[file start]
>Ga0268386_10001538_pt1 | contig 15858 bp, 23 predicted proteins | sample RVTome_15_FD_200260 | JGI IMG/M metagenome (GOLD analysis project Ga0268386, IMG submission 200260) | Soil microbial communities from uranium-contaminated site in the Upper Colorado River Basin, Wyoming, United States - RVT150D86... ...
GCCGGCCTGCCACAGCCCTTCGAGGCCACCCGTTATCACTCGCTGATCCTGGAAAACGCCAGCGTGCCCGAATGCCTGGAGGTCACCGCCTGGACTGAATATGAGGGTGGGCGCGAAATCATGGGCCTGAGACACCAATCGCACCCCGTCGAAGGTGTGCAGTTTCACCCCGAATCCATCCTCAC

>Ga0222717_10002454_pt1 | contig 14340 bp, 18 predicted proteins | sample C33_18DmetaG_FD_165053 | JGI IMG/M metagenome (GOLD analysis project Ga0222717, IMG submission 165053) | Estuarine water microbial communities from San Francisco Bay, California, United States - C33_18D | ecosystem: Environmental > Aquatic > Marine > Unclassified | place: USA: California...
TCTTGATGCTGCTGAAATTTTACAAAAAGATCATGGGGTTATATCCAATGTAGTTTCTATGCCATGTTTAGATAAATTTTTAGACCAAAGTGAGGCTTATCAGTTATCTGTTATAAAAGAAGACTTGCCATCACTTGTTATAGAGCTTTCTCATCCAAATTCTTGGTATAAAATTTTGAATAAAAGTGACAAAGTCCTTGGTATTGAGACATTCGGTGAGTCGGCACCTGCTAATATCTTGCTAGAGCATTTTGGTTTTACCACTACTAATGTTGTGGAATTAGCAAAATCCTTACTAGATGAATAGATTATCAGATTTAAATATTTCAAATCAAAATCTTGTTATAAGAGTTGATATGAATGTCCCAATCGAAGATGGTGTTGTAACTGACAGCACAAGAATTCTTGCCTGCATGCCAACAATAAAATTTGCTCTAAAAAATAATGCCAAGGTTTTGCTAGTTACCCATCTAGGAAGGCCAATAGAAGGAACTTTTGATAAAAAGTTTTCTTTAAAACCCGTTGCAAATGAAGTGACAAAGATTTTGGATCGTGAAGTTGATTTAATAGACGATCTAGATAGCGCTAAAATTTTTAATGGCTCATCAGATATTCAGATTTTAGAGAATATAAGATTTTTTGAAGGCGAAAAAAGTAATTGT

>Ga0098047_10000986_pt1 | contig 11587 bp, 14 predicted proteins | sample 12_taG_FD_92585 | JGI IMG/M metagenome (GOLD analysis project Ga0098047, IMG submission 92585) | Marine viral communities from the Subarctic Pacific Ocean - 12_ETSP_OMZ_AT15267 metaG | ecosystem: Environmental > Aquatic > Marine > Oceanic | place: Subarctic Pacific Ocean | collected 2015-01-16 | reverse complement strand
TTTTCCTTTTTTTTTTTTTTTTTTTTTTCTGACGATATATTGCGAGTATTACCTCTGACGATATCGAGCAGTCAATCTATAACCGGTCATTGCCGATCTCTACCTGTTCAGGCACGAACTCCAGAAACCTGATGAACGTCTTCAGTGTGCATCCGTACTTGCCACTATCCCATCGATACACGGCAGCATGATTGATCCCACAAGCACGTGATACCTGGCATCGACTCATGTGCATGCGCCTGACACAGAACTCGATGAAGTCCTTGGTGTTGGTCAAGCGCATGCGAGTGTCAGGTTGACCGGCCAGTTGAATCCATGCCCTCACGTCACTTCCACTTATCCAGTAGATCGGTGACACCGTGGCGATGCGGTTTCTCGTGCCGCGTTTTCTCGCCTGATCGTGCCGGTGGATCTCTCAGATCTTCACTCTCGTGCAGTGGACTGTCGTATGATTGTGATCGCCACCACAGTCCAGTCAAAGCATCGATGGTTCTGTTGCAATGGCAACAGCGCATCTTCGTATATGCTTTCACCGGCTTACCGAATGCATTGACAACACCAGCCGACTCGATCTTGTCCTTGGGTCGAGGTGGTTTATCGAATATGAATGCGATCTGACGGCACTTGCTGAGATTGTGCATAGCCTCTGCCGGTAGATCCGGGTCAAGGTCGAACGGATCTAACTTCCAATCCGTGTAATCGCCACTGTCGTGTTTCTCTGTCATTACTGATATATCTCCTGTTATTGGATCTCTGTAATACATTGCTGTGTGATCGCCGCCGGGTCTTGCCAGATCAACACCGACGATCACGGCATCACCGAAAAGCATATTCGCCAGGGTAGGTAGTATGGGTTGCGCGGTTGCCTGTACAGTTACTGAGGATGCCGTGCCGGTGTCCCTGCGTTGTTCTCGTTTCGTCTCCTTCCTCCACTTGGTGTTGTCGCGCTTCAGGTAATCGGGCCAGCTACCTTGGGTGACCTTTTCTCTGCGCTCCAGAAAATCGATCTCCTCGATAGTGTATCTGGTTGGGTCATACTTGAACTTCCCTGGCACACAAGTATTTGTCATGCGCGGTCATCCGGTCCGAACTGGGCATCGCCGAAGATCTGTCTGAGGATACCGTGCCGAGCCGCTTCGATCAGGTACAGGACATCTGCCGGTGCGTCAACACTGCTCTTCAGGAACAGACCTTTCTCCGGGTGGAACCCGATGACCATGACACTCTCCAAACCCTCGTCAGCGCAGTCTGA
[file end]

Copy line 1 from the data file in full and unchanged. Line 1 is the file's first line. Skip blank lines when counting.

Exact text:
>Ga0268386_10001538_pt1 | contig 15858 bp, 23 predicted proteins | sample RVTome_15_FD_200260 | JGI IMG/M metagenome (GOLD analysis project Ga0268386, IMG submission 200260) | Soil microbial communities from uranium-contaminated site in the Upper Colorado River Basin, Wyoming, United States - RVT150D86... ...